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Removed Background Note Edit

I removed:

As a sidenote, the story bears a resemblance with the final battle from Star Wars - Return of the Jedi.

from background information, as the resemblance (to me) is superficial: two fleets fight. If there is a more valid resemblance then it should be spelled out.– Cleanse 04:35, 26 October 2007 (UTC)

My guess is that the resemblance is the two battles occurring simultaneously, the fleet battle, and the "commando team" trying to disarm the weapon/lower the shield, depending on which you are watching. The connection is indeed superficial, especially when you consider that there were no furry natives, and the "commando team" actually failed in the Star Trek version. Lots of other differences as well. --GO RED SOX 08:14, 26 October 2007 (UTC)

Alfred, Lord Tennyson Edit

In the real world, at least, the poet in question is usually referred to as Alfred, Lord Tennyson, and Lord Alfred Tennyson is simply incorrect (the word "lord" is being used with a different meaning in the latter). On the other hand I have been caught out before in supposing that real-world English usage might be assumed to be true in the Star Trek universe, so I hesitate the edit the reference myself... --Leckford 11:01, 22 December 2007 (UTC)

Seeing it's a background note explaining where the poem comes from, we should follow the real world usage; I'm pretty certain the poet himself was not mentioned. – Cleanse 06:39, 26 December 2007 (UTC)
As an English lecturer, I can confirm that you're absolutely right Leckford. 'Lord Alfred Tenneyson' is incorrect, it's a very common error people make with his name. It should be written 'Alfred, Lord Tenneyson'. His name was actually 'Alfred Tenneyson', but he later became 'Lord Tenneyson' (I can't quite remember why, he was in a member of the House of Lords if memory serves, but I'm not sure if that's the reason, it would be easy enough to find online I'm sure). Eventually, he became 'Alfred, Lord Tenneyson'. You're right Cleanse, the name is never mentioned in the episode, but if BG notes follow real world usage then it should be changed to 'Alfred, Lord Tenneyson' – Bertaut 16:30, 17 January 2008 (UTC)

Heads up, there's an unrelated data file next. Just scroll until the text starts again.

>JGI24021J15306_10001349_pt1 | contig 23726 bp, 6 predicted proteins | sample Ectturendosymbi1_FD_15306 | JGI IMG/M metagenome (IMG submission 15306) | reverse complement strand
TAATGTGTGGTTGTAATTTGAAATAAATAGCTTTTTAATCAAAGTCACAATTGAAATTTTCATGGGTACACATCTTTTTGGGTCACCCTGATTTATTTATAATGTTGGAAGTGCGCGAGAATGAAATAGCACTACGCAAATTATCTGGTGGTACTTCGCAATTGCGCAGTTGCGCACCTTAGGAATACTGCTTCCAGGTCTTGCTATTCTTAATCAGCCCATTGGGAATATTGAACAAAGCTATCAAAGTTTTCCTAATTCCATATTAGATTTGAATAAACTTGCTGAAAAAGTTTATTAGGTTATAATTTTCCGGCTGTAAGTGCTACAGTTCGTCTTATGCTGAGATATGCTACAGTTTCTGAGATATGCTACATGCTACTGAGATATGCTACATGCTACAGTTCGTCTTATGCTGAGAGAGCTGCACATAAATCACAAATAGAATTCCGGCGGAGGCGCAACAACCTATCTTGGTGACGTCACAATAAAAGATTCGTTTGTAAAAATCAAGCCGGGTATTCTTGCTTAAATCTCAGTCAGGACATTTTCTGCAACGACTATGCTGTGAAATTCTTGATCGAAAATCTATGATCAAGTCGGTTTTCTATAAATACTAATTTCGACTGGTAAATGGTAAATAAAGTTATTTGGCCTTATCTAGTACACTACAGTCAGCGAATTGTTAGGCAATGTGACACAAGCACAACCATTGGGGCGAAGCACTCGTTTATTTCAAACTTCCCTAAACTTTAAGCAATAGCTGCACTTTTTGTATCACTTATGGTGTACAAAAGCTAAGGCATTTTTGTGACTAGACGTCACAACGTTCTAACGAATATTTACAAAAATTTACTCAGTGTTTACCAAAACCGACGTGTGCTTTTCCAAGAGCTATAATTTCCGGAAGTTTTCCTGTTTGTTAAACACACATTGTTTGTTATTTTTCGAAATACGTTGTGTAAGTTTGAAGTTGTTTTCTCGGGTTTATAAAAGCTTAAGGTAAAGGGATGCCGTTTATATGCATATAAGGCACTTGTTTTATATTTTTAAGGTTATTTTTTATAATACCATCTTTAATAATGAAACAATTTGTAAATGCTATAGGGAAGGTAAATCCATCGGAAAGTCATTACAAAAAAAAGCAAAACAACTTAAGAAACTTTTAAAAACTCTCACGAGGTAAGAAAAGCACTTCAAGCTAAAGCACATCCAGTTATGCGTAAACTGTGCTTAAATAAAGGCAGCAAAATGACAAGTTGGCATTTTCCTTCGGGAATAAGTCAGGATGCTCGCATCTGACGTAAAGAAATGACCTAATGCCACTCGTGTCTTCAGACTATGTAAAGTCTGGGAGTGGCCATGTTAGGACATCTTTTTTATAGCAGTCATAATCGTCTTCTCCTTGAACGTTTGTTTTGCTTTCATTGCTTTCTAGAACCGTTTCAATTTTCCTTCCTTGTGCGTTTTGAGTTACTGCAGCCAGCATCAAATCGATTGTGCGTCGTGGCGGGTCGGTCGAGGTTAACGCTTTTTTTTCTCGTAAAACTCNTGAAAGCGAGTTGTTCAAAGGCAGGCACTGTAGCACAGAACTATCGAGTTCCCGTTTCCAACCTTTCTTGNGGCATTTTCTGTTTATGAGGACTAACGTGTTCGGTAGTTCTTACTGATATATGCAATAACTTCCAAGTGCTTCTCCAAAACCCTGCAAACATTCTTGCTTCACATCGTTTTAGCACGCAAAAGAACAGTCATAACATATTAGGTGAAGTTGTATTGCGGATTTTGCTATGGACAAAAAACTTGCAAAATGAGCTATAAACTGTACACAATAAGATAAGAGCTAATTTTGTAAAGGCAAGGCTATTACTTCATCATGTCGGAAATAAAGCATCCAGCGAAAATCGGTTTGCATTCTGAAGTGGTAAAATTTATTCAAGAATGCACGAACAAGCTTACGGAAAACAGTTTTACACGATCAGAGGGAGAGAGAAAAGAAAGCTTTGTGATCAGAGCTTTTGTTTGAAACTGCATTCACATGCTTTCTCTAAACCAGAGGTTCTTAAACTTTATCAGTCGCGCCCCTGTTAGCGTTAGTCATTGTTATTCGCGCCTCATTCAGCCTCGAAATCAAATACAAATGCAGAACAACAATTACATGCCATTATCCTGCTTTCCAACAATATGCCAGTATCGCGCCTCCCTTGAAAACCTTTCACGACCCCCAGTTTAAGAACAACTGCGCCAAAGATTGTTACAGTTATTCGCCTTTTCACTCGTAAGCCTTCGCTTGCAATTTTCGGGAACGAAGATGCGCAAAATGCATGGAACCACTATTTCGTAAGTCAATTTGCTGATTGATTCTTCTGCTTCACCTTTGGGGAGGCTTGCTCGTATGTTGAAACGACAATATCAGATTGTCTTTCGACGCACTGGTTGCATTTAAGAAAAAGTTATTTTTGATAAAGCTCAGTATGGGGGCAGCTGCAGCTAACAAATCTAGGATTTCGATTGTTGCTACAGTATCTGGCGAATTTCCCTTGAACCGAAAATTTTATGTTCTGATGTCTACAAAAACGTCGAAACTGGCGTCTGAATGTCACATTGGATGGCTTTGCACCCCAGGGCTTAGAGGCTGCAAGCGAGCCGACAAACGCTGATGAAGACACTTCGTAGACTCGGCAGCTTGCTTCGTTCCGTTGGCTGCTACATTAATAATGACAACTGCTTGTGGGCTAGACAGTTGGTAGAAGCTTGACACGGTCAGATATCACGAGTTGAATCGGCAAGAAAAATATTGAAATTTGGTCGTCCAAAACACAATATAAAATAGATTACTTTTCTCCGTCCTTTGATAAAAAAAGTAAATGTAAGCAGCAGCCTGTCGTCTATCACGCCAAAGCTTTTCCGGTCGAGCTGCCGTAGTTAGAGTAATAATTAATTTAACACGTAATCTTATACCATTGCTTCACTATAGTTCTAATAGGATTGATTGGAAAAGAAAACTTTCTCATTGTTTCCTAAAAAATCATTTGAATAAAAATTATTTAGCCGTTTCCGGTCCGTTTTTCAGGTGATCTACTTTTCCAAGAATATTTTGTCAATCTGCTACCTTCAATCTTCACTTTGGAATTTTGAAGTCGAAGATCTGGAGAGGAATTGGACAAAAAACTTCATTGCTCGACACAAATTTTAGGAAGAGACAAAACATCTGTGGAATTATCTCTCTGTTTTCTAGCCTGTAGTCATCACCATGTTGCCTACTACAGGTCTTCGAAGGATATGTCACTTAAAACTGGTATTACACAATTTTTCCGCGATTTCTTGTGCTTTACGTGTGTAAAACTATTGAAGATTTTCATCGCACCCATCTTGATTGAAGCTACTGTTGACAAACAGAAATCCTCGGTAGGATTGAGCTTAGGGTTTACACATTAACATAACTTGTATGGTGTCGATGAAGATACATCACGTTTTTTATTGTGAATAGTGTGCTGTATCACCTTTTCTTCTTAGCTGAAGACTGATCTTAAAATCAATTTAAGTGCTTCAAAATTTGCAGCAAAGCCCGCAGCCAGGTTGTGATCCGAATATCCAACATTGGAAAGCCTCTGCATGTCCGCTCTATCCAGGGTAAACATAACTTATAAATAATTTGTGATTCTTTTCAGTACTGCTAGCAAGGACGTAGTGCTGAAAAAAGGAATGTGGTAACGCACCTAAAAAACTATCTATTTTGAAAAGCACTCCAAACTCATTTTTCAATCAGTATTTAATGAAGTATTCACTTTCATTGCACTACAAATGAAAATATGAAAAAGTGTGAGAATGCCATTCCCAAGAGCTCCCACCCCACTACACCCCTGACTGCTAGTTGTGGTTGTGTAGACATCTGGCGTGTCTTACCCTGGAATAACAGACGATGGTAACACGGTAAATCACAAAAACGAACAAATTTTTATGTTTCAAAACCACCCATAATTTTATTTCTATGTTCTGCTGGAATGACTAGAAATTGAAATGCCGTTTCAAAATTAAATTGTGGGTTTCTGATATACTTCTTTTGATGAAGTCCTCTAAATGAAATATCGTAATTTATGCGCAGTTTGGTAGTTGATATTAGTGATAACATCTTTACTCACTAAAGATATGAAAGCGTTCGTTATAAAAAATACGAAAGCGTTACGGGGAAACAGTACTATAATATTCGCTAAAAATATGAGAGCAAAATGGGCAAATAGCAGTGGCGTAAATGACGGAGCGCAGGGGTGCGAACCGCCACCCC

Removal of Background Information Edit

In the background of the episode where it is written:

As the Defiant makes its run past the Dominion warship, there are three Klingon Birds-of-Prey flying nearby, one flanking each side of the Defiant, and one just out in front. If you watch closely, it appears as if the Bird-of-Prey ahead of the Defiant is destroyed by friendly fire from the Bird-of-Prey on the Defiant's right.

Has been removed. In fact, if you watch very closely, frame by frame, you see the Bird of Prey on the top right fire two shots which both go past the front Bird of Prey before it explodes. In fact, it appears as though the front Bird of Prey explodes spontaneously, as it is not hit by any fire. The preceding unsigned comment was added by (talk).

Removed nitpick, for the record:
Just after Odo's security force kills the Jem'Hadar attacking Rom and Kira it can be seen that Kira's combadge is upside down--31dot 13:10, 4 December 2008 (UTC)

quotes Edit

29 "memorable" quotes! That's just crazy. They shall be culled. --- Derekbd 08:12, March 5, 2011 (UTC)

ship errors Edit

I've been rewatching parts of this episode and I noticed in one shot that some of teh Galaxy-class ships appear to have teh registry NCC-1701-D on them, though only in the first shot of the Federation fleet. Should I bother noting this? Captain Spadaro (talk) 04:23, March 5, 2014 (UTC)

See Talk:Favor the Bold (episode); in the future, if you have a question which involves more than one article, please use Ten Forward to post a single question instead of the same question in multiple places. 31dot (talk) 12:41, March 5, 2014 (UTC)

"Sacrifice of Angels" Edit

Hi. I have just watched this episode again and re-read the articles here on it.

Under Background Information (3.2) "Sacrifice of Angels" with regard to Dukat's strategy of "deliberately opening a hole in the Dominion-Cardassian lines, hoping to draw the enemy in and then envelop them – is similar to the successful strategy used by Hannibal at the Battle of Cannae on Earth in the third century BC" it might also be worth noting that this was also the same tactic used, again successfully, by William the Conqueror in 1066 against the English king Harold in the Battle of Hastings where the Norman cavalry were used to make a charge up the hill towards the heavily defended English shield wall and then retreating, drawing some of the more inexperienced English army to break the defensive wall and chase after the enemy, therefore leaving holes in the wall. William did this repeatedly and finally broke through and of course won the battle.

What do you think? I know one different example has already been given and maybe you think this is sufficient. I only mention it as it seems appropriate. :)

--Mancunian Nick (talk) 14:23, June 22, 2014 (UTC)

Frankly, that comparison that is in the article already should probably be removed unless the comparison can be cited as having been made by a Trek staff member or other source. Usually we only put comparisons or similarities in an article that can be cited as deliberate or after-the-fact discussion(such as statements by Trek staff) 31dot (talk) 14:34, June 22, 2014 (UTC)